Paul's Letter to the Collosians

Paul's Letter to the Collosians is miniature powerhouse. Just 95 verses long, this epistle is one of the smaller letters of Paul that is addressed to a church. It is also one of only two letters that we have from Paul that was written to those in a city where he did not have a direct hand in founding the church. The only other example of such a letter that we have is the Epistle to the Romans and that book is a very different one altogether.


Colossae was one of three prosperous cities that were in the Lycus valley in the area we would now call Asia Minor. The two neighboring cities of Laodicea and Hierapolis are also mentioned in this letter. The three cities were known for their woolen exports and for trade.


The cities of the Lycus valley were not evangelized by Paul himself but by an associate of Paul's named Epaphras. Colossae itself was only 100 miles east of Ephesus, however, and so Paul's influence would have been strongly felt in the region. Epaphras delivers news to Paul while the apostle is in prison, likely his first imprisonment in Rome. The letter that we have here is Paul's response to this news.


What we have then, frozen forever in time, is one part of a written conversation. We cannot be certain what was told to Paul about the situation in Colossae or about the history of the Christians there except for what we are told in the text. We cannot be certain as to what his purpose was in writing to these believers because Paul does not state a direct purpose in this letter.


Because of these ambiguities and because of some of the statements that are made in this letter, there has arisen the popular theory that Paul is writing to refute some form of heresy that had arisen in Colossae. One cannot read an introduction to this letter without reading the speculations of scholars as to the nature of this "Colossian heresy." The speculations as to the nature of the heresies range far and wide. There was a period in my Christian development when such speculations were of profound interest to me and I reveled in reading theories as to possible explanations what Paul has left us. I admit here that after such study, I have no unique revelation as to the nature of such a "Colossian heresy," if any such actually existed, and so I will not add to the volumes of words that have been written about it.


What does excite ones interest and draws one back to this work over and over is the focus that Paul places here on the person of Jesus Christ. Whatever Paul's original purpose in writing this letter, what he ends up writing about is Jesus Christ, from first to last. The centrality of Jesus Christ to our lives is the heart of this writing. Whatever the problems that may have appeared in Colossae, the answer to them was Christ.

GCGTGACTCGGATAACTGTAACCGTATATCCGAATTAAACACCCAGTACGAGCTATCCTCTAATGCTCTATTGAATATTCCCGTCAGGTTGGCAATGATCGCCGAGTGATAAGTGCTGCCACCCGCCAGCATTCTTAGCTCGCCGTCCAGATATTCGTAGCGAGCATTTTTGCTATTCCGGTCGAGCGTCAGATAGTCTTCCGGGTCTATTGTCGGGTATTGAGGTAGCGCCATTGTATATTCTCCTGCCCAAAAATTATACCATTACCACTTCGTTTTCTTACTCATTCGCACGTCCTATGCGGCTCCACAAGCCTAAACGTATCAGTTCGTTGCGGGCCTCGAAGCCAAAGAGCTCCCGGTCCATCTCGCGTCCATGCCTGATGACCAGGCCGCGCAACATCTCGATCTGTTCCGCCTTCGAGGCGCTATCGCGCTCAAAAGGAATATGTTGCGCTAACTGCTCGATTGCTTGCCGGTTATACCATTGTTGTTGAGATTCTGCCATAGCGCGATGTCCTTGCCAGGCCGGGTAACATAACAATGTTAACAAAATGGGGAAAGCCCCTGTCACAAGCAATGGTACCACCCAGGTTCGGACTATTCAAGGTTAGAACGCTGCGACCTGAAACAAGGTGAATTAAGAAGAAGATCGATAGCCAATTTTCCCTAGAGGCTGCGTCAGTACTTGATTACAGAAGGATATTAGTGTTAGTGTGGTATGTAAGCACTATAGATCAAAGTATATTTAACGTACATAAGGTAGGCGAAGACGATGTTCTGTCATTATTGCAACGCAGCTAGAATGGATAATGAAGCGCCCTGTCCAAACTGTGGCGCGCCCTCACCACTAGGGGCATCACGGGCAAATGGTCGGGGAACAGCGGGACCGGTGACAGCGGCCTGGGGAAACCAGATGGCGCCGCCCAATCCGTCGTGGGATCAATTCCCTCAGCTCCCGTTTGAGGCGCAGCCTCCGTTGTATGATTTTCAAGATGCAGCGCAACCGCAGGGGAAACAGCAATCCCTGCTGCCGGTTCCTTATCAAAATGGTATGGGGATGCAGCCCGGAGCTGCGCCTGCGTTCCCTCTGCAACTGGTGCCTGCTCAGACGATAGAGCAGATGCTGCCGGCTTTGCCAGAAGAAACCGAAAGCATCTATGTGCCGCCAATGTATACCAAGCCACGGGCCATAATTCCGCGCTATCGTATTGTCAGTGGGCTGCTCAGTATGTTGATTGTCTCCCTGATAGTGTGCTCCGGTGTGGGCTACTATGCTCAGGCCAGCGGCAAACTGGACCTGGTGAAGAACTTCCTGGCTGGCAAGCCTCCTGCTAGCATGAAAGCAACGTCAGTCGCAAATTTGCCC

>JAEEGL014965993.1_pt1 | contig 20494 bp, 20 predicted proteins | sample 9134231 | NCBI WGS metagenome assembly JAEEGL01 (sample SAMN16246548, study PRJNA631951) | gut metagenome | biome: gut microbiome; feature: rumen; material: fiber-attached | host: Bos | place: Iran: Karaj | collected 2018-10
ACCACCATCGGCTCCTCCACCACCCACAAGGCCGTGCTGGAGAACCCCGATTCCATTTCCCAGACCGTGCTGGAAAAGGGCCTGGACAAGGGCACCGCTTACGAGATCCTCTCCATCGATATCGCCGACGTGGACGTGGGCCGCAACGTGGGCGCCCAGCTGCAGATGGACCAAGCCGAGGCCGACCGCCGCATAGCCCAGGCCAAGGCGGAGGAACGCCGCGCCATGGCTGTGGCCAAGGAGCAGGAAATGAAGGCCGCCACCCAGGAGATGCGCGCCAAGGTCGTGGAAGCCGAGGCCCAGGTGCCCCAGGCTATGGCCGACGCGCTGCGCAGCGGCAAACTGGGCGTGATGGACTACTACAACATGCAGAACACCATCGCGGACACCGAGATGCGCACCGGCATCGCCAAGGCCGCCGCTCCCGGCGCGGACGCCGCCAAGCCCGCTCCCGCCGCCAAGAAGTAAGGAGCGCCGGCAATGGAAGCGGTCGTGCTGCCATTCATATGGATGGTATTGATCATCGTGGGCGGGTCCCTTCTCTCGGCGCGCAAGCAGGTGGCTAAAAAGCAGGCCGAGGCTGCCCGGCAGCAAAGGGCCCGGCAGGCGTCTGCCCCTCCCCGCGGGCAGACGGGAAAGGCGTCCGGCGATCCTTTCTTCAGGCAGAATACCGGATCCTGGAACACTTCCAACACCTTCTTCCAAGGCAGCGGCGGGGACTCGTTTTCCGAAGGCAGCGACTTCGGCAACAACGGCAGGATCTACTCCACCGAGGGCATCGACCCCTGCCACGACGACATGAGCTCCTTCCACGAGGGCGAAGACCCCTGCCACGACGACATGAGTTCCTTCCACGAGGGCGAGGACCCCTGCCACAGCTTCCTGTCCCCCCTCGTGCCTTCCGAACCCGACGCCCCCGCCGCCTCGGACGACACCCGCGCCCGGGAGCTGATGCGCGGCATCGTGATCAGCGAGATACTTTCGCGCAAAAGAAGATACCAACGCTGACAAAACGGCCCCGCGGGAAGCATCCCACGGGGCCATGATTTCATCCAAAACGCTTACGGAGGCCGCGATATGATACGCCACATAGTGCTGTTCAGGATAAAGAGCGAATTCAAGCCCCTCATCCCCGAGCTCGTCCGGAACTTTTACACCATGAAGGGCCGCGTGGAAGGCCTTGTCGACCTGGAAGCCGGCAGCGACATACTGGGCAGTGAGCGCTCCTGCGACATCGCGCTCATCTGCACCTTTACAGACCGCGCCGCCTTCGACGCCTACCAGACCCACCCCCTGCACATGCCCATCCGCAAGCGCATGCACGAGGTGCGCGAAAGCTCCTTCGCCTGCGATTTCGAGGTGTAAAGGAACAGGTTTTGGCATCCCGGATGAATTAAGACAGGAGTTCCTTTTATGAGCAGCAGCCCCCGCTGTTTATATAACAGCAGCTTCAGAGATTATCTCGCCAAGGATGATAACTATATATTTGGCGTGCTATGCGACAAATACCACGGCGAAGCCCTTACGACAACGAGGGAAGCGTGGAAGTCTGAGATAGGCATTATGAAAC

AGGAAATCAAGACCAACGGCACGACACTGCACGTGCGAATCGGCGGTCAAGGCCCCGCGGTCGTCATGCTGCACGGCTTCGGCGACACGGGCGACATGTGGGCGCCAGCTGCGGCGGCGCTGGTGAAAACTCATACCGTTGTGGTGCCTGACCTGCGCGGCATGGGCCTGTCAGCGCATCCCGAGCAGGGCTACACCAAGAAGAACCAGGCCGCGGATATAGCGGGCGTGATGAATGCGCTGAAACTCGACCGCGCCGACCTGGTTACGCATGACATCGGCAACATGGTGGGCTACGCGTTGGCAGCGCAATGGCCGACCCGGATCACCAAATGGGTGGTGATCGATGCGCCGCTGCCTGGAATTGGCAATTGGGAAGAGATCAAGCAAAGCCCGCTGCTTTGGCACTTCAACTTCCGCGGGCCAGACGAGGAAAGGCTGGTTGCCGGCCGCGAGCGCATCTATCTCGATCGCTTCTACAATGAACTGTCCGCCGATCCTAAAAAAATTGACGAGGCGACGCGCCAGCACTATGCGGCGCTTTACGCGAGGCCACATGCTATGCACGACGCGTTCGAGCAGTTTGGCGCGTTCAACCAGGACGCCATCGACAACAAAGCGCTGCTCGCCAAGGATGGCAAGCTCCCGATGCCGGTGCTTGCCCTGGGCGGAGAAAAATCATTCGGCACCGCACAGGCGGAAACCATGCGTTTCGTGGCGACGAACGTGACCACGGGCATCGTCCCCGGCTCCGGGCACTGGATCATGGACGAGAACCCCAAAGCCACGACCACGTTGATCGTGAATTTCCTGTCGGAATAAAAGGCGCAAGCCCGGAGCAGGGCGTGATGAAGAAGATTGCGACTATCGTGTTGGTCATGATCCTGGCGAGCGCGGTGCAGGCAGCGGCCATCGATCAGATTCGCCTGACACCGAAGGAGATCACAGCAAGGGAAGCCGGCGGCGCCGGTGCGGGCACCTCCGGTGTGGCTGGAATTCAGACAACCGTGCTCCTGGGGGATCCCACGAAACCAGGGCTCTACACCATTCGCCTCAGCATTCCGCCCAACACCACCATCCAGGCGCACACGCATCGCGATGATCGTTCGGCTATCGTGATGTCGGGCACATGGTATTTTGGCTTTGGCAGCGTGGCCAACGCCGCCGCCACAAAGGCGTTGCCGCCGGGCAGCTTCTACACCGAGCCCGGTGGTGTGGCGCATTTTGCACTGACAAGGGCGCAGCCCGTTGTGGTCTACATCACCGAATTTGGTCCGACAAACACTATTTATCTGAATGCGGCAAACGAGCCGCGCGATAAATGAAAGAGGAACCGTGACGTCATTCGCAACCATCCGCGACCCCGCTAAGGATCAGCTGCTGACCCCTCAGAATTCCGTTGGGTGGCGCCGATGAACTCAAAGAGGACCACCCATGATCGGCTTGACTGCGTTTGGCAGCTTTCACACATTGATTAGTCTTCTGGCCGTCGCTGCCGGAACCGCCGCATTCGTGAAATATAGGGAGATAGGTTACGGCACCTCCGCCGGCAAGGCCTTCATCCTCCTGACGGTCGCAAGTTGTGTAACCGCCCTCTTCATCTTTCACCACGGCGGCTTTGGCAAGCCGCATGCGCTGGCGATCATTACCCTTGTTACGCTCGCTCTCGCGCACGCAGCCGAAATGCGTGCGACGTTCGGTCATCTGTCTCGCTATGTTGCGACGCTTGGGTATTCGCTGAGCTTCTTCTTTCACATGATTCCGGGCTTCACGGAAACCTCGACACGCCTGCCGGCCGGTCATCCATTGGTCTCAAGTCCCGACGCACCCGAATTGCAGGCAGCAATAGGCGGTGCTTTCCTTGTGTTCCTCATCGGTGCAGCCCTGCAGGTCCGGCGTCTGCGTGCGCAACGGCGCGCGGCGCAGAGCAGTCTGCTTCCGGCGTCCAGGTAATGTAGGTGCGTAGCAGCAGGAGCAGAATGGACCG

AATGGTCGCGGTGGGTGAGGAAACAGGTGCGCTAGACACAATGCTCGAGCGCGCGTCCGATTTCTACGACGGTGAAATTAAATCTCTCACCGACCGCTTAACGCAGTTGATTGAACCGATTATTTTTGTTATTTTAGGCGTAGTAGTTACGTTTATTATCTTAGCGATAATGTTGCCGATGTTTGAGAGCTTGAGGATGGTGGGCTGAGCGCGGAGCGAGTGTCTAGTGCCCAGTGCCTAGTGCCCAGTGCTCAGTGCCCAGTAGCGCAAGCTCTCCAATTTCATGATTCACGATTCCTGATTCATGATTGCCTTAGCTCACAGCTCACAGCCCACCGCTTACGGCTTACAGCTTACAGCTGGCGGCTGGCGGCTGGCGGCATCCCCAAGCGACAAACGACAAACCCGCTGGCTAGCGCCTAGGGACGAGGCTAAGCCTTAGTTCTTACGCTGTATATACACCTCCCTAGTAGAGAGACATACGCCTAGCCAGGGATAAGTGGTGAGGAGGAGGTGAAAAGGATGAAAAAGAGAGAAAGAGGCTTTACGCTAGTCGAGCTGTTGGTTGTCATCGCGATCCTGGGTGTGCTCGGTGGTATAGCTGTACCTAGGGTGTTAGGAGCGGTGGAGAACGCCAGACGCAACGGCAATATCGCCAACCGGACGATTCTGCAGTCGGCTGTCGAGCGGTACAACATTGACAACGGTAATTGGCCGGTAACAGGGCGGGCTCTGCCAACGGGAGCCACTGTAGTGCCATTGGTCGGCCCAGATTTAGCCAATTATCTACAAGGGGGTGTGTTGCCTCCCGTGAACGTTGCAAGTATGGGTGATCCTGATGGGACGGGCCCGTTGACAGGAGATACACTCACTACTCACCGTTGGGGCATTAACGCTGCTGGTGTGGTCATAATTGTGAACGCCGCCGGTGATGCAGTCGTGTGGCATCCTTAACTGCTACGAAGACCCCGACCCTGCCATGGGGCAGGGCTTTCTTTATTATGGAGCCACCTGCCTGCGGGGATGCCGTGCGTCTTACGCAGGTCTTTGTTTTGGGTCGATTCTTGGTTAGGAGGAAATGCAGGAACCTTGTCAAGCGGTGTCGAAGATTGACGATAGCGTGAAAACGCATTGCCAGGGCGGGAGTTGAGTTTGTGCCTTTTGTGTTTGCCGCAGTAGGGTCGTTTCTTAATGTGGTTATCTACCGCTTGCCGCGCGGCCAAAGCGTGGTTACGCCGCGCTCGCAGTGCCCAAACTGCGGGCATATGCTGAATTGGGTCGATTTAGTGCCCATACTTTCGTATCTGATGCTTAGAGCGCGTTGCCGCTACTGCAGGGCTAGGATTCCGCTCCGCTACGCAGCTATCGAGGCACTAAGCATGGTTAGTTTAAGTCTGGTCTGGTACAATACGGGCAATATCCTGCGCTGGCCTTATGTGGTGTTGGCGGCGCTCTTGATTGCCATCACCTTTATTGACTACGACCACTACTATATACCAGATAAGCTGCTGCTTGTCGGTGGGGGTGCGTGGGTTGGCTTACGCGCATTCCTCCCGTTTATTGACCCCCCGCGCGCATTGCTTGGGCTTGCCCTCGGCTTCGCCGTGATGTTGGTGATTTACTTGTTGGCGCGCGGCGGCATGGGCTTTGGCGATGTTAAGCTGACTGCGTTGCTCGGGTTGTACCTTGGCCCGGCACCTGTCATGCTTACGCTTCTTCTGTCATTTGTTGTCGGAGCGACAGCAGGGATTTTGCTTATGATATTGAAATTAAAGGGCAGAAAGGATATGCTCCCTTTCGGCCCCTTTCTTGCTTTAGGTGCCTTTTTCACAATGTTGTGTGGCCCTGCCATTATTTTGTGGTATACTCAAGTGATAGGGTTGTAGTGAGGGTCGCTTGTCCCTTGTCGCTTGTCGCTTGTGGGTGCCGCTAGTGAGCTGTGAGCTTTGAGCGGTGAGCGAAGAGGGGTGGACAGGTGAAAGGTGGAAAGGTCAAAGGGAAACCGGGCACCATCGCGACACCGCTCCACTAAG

In the same sense, here is the application of this letter for us today. Unlike the problems in Colossae about which we may endlessly speculate, we know the problems that exist in our own lives. Each one of us may have a set of difficulties as unique as ourselves, but there are many problems that we share. How is God relevant to our lives today? What does He want from us? How are we to act toward one another and the world?


As you read the Letter of Paul to the Colossians I think you will be amazed that the same answers that Paul gave to the Colossians answer your own problems. Paul invited the people of Colossae to know Jesus Christ who was the image of the invisible God: who was before all things and holds all things together. In refining our thoughts about the Lord whom we serve, our problems become realigned and the focus of our lives becomes sharper, clearer. When Christ becomes the center of our lives and existence, we find purpose and meaning where there was once chaos.


This is the value of the study of this little letter. Paul relentlessly reminds his reader to seek their answers in the Lord Jesus Christ and to never accept a substitute. As we each continue our daily walks, we must remember that there is nothing more important than our relationship with Jesus Christ. He is the center of the entire universe. He is the heart of our existence.